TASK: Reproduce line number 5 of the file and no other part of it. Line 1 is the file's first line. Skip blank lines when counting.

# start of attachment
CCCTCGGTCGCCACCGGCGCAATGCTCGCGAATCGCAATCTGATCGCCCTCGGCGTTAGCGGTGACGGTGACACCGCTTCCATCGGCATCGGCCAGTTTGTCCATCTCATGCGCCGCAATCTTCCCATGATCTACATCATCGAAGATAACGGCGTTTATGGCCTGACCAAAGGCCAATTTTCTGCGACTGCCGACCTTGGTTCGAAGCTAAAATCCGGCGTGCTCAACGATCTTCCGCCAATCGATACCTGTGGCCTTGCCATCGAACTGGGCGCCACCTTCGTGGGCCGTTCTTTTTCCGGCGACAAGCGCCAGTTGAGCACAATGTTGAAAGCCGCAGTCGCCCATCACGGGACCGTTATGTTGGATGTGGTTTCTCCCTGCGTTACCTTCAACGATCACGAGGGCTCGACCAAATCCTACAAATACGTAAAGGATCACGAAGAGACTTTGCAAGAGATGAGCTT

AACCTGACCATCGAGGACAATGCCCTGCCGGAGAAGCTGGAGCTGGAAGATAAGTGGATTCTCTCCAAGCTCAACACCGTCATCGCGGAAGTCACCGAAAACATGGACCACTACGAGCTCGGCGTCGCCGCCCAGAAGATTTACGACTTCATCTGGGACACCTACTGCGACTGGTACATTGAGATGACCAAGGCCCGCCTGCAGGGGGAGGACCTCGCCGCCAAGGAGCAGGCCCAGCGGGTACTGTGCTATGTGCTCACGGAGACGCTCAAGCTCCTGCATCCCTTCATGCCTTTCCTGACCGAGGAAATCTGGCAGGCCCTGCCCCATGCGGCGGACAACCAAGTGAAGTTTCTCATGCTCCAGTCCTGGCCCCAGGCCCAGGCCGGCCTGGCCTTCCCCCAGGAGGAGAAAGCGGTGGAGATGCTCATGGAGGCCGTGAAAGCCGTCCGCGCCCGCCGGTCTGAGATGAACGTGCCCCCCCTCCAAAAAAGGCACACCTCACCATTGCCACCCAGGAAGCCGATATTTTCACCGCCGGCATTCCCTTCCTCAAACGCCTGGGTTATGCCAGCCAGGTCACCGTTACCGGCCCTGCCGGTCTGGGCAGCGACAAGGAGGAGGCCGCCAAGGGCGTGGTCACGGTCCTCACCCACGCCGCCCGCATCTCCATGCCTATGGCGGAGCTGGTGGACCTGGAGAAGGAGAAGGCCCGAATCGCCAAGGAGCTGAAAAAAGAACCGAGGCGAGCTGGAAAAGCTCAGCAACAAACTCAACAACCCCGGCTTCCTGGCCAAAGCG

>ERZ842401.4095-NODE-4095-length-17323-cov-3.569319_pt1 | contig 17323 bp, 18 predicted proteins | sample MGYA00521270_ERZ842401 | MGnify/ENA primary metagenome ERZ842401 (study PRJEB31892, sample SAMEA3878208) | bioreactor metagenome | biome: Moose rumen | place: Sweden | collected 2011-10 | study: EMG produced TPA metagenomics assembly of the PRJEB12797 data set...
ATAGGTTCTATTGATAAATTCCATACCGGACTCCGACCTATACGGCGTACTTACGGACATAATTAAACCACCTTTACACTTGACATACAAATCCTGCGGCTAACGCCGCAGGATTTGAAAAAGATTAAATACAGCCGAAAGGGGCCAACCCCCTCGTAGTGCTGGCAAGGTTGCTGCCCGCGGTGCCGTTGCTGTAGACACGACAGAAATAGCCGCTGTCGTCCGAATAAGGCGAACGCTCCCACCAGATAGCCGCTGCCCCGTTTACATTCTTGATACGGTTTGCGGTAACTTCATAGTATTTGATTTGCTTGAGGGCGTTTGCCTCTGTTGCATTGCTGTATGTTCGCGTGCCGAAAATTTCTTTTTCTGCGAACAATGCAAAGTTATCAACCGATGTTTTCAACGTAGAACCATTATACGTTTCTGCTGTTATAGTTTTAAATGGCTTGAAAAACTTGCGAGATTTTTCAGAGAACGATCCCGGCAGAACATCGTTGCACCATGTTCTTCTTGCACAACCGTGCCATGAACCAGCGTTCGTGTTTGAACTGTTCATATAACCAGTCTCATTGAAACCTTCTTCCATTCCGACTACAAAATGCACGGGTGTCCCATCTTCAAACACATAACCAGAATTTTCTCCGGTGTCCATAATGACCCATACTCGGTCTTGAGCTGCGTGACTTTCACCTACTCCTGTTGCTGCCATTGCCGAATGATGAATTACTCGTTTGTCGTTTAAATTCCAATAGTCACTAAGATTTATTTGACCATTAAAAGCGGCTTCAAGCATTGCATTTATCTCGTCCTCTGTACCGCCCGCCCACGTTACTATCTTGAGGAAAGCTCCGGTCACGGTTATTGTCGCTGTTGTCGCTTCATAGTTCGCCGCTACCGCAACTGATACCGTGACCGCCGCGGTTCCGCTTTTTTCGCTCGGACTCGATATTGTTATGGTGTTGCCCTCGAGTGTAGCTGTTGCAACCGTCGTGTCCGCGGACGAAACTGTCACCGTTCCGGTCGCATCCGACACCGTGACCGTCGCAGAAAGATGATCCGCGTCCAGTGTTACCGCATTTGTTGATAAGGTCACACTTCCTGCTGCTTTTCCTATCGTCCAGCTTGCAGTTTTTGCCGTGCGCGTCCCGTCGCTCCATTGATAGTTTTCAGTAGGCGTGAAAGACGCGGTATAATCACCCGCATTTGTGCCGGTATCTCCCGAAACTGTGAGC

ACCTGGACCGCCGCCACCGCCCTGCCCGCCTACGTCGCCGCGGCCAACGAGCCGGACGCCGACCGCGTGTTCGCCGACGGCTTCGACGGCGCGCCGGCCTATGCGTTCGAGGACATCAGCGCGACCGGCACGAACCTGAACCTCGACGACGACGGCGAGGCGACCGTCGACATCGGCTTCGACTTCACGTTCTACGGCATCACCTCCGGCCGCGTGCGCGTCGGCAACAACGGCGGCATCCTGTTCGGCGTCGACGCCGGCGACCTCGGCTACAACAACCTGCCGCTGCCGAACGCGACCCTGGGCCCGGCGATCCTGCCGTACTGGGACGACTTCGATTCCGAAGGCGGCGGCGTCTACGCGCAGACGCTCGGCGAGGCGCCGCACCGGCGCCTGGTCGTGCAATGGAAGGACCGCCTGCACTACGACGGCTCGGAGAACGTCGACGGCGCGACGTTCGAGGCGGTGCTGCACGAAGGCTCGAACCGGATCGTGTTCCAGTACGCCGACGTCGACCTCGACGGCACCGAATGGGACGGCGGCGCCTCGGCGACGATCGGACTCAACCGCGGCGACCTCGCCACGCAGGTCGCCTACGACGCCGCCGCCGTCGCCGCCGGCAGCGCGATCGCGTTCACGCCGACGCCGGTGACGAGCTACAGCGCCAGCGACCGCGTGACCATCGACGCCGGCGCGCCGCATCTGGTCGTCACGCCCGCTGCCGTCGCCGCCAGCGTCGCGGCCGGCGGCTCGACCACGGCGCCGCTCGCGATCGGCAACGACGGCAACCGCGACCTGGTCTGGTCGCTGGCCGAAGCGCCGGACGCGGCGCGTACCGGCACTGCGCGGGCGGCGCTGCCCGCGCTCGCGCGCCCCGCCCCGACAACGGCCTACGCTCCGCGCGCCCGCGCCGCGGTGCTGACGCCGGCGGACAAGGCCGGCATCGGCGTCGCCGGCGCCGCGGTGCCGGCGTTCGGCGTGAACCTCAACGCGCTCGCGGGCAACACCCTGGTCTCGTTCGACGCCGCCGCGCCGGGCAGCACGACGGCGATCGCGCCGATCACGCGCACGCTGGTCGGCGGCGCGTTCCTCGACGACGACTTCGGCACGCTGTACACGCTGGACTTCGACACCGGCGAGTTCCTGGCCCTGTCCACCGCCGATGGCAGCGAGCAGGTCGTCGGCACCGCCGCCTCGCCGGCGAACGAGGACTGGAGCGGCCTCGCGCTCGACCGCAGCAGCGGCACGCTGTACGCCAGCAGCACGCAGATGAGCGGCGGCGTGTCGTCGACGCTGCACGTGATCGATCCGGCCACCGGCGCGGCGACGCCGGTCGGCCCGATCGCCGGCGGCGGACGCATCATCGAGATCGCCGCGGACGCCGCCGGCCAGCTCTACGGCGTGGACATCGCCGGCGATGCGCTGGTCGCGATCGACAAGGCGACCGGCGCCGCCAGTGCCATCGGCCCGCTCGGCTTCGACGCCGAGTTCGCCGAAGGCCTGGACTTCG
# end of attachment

ACCTGGACCGCCGCCACCGCCCTGCCCGCCTACGTCGCCGCGGCCAACGAGCCGGACGCCGACCGCGTGTTCGCCGACGGCTTCGACGGCGCGCCGGCCTATGCGTTCGAGGACATCAGCGCGACCGGCACGAACCTGAACCTCGACGACGACGGCGAGGCGACCGTCGACATCGGCTTCGACTTCACGTTCTACGGCATCACCTCCGGCCGCGTGCGCGTCGGCAACAACGGCGGCATCCTGTTCGGCGTCGACGCCGGCGACCTCGGCTACAACAACCTGCCGCTGCCGAACGCGACCCTGGGCCCGGCGATCCTGCCGTACTGGGACGACTTCGATTCCGAAGGCGGCGGCGTCTACGCGCAGACGCTCGGCGAGGCGCCGCACCGGCGCCTGGTCGTGCAATGGAAGGACCGCCTGCACTACGACGGCTCGGAGAACGTCGACGGCGCGACGTTCGAGGCGGTGCTGCACGAAGGCTCGAACCGGATCGTGTTCCAGTACGCCGACGTCGACCTCGACGGCACCGAATGGGACGGCGGCGCCTCGGCGACGATCGGACTCAACCGCGGCGACCTCGCCACGCAGGTCGCCTACGACGCCGCCGCCGTCGCCGCCGGCAGCGCGATCGCGTTCACGCCGACGCCGGTGACGAGCTACAGCGCCAGCGACCGCGTGACCATCGACGCCGGCGCGCCGCATCTGGTCGTCACGCCCGCTGCCGTCGCCGCCAGCGTCGCGGCCGGCGGCTCGACCACGGCGCCGCTCGCGATCGGCAACGACGGCAACCGCGACCTGGTCTGGTCGCTGGCCGAAGCGCCGGACGCGGCGCGTACCGGCACTGCGCGGGCGGCGCTGCCCGCGCTCGCGCGCCCCGCCCCGACAACGGCCTACGCTCCGCGCGCCCGCGCCGCGGTGCTGACGCCGGCGGACAAGGCCGGCATCGGCGTCGCCGGCGCCGCGGTGCCGGCGTTCGGCGTGAACCTCAACGCGCTCGCGGGCAACACCCTGGTCTCGTTCGACGCCGCCGCGCCGGGCAGCACGACGGCGATCGCGCCGATCACGCGCACGCTGGTCGGCGGCGCGTTCCTCGACGACGACTTCGGCACGCTGTACACGCTGGACTTCGACACCGGCGAGTTCCTGGCCCTGTCCACCGCCGATGGCAGCGAGCAGGTCGTCGGCACCGCCGCCTCGCCGGCGAACGAGGACTGGAGCGGCCTCGCGCTCGACCGCAGCAGCGGCACGCTGTACGCCAGCAGCACGCAGATGAGCGGCGGCGTGTCGTCGACGCTGCACGTGATCGATCCGGCCACCGGCGCGGCGACGCCGGTCGGCCCGATCGCCGGCGGCGGACGCATCATCGAGATCGCCGCGGACGCCGCCGGCCAGCTCTACGGCGTGGACATCGCCGGCGATGCGCTGGTCGCGATCGACAAGGCGACCGGCGCCGCCAGTGCCATCGGCCCGCTCGGCTTCGACGCCGAGTTCGCCGAAGGCCTGGACTTCG